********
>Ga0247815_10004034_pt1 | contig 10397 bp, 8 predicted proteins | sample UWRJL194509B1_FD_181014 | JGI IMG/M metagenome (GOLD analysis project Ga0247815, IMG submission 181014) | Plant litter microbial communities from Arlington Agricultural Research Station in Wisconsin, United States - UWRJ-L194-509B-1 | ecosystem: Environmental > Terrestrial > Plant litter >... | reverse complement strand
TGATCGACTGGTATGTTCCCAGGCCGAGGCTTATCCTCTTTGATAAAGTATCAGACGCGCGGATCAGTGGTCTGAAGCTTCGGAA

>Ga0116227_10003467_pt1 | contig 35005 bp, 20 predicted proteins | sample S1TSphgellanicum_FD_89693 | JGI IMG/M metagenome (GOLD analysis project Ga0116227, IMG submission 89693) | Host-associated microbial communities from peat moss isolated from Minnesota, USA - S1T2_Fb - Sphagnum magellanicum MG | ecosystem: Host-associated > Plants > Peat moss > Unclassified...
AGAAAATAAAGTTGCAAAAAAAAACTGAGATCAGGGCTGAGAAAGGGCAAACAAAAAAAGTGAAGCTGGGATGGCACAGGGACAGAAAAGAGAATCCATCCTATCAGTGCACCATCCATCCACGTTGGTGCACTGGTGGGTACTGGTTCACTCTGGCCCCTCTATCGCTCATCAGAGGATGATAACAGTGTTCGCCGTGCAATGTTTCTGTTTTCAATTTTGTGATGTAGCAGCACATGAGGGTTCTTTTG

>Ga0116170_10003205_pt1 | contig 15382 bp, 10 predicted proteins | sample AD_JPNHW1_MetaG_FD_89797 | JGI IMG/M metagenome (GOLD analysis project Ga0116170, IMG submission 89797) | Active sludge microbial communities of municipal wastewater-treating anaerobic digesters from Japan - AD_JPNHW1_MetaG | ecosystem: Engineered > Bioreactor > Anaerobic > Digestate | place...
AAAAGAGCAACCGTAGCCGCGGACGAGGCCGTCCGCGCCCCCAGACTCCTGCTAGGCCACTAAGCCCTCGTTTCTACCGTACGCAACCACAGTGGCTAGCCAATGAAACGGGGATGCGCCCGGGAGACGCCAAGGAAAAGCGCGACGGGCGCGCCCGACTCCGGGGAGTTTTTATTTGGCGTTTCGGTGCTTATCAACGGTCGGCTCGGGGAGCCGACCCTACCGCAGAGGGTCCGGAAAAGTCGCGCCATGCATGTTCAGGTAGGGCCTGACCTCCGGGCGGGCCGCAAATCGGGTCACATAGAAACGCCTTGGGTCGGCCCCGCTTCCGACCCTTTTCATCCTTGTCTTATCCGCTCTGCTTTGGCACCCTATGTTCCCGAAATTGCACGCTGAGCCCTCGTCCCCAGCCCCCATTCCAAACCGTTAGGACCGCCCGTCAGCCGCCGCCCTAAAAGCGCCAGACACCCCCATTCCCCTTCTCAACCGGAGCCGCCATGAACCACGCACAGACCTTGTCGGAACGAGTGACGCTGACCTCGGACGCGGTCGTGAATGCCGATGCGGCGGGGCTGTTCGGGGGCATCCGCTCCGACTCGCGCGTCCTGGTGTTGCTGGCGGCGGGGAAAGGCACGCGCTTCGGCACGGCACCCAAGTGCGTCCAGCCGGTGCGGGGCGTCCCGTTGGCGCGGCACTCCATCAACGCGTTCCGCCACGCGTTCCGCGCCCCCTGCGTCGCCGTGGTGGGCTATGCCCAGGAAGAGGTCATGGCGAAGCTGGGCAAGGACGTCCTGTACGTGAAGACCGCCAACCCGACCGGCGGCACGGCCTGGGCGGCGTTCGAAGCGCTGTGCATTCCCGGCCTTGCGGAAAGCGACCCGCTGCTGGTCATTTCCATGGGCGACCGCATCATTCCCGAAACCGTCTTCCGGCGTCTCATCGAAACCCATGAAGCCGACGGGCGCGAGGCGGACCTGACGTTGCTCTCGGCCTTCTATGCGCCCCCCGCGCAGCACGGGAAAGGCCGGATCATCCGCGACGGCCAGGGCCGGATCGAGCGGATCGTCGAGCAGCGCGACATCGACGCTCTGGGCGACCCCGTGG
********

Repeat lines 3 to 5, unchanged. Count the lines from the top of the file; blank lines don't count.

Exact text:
>Ga0116227_10003467_pt1 | contig 35005 bp, 20 predicted proteins | sample S1TSphgellanicum_FD_89693 | JGI IMG/M metagenome (GOLD analysis project Ga0116227, IMG submission 89693) | Host-associated microbial communities from peat moss isolated from Minnesota, USA - S1T2_Fb - Sphagnum magellanicum MG | ecosystem: Host-associated > Plants > Peat moss > Unclassified...
AGAAAATAAAGTTGCAAAAAAAAACTGAGATCAGGGCTGAGAAAGGGCAAACAAAAAAAGTGAAGCTGGGATGGCACAGGGACAGAAAAGAGAATCCATCCTATCAGTGCACCATCCATCCACGTTGGTGCACTGGTGGGTACTGGTTCACTCTGGCCCCTCTATCGCTCATCAGAGGATGATAACAGTGTTCGCCGTGCAATGTTTCTGTTTTCAATTTTGTGATGTAGCAGCACATGAGGGTTCTTTTG

>Ga0116170_10003205_pt1 | contig 15382 bp, 10 predicted proteins | sample AD_JPNHW1_MetaG_FD_89797 | JGI IMG/M metagenome (GOLD analysis project Ga0116170, IMG submission 89797) | Active sludge microbial communities of municipal wastewater-treating anaerobic digesters from Japan - AD_JPNHW1_MetaG | ecosystem: Engineered > Bioreactor > Anaerobic > Digestate | place...